• A rare, 10th Anniversary metal Bejeweled Photo frame
  • Plants vs. Zombies Gelaskins for your iPhone
  • A Peggle t-shirt
  • Plants vs. Zombies Game of the Year Edition, with a special zombie figurine.

I also have a variety of stuffed Chuzzles and strongbands, so I'll probably spread those around to various packages as I send out stuff.

First contest begins today.

Bicycle September Ends ...

I want to thank the United States Playing Card Company for sponsoring prizes for the month of September, particularly Jorie Livingston for making it all happen. Their sponsorship gave me a chance to look at a lot of brands I hadn't seen before, and even changed my mind on plastic playing cards.

I also want to congratulate our prize winners: Hillary, Gary, M&M, MJ, and Simon. Thanks for participating!

Playing Card Design Series
Bee Club Special
KEM Playing Cards
Hoyle Maverick
Hoyle Playing Cards
Aviator Cards
Bicycle Prestige
Bicycle Rider Backs

App O' The Mornin': Color Fill Review

My first impression of Color Fill was that it might break some kind of land-speed record for rapid deletion. The only thing that prevented that fate was my young daughter, who likes doodling and painting on the iPod Touch. It was kicking around there for a little while before I finally took a look at it, and was surprised to find an interesting take on the standard touch-coloring program.

This is really just a cubist coloring book with a puzzle element. You choose from a palette of 4 colors, and fill in all the shapes so that no two blocks of color touch each other. That’s it, but with variations and elaborations, it becomes pretty entertaining.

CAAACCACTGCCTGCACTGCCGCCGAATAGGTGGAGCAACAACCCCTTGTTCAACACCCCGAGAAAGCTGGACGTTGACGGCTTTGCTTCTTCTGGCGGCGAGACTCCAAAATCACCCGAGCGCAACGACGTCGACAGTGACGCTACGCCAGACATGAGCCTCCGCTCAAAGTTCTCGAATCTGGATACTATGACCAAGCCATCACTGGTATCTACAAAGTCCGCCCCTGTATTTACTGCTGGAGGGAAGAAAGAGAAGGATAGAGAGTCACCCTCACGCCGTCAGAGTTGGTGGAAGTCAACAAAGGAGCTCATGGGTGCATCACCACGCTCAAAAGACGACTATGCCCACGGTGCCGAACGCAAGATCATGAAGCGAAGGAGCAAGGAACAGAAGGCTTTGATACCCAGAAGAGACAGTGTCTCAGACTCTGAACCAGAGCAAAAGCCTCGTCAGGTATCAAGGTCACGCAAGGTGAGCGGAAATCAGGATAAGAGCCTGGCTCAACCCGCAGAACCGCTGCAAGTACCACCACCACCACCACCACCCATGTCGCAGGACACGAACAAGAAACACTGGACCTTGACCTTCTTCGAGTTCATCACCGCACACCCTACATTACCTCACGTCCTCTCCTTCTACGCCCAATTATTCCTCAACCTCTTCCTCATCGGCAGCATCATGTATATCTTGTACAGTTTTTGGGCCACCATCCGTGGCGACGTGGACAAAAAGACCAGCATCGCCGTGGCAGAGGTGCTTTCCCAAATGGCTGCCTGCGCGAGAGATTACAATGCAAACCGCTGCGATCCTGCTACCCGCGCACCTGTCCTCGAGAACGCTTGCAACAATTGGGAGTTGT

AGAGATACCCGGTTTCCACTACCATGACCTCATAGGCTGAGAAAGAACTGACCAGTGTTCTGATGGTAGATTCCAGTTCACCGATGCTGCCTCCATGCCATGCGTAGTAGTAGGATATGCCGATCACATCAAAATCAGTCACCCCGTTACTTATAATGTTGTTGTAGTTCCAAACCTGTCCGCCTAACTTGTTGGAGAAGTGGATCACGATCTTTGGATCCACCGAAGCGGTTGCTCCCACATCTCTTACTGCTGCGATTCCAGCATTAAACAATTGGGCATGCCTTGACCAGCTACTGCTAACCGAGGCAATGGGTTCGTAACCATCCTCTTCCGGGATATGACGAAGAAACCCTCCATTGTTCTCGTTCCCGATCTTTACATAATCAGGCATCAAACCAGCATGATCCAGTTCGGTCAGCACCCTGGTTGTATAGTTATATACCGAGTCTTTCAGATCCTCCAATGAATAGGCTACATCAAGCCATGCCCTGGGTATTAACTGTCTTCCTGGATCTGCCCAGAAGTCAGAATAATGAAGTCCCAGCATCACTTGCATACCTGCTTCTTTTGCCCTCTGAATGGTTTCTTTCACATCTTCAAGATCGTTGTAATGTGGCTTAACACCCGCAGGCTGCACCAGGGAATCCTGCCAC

The puzzles get slightly more difficult as you go along, but none are particularly challenging for someone with any puzzle experience. Even the inclusion of a time-limit doesn't really add much to the difficulty level. More interesting are the way the solutions create interesting art as you go. Adults might not get a lot out of this one, but kids may find it more interesting.

Sunday, October 3, 2010

This Week in Review

And this week started out so well....

I've spent the past few days on my keister with my leg propped up thanks to what the hospital discharge papers dryly call a "crush injury with lacerations." It's what happens when a really heavy stack of shelves falls on your foot from a height of about 6 feet. I haven't seen that much blood since Evil Dead II. I've managed to tear through a couple of stitches since then, so the fun never ends. This is what I get for trying to install a new closet system.

Also, Vicodin didn't do a thing for me. It didn't even cut through the pain. Useless. It always seems to work so well for Dr. House. TV lied to me again! (Watching War of the Gargantuas, however, had a wonderfully numbing effect.)

Anyway, I'll be a little slow getting back to work this week, so please bear with me.

Froggy Launcher
Mr. Runner

REVIEW: Sorry Revenge
A CLOSER LOOK: Bee Club Special and KEM Playing Cards
GAMES WITHOUT PIECES: Ghosts and Superghosts
New contest sponsor: PopCap
Memoir 44: Winter Wars

Got a Problem?, Follow-Up, Answer
Sporting Chance
Big Cross-Out Swindle
The Blue-Eyed Sisters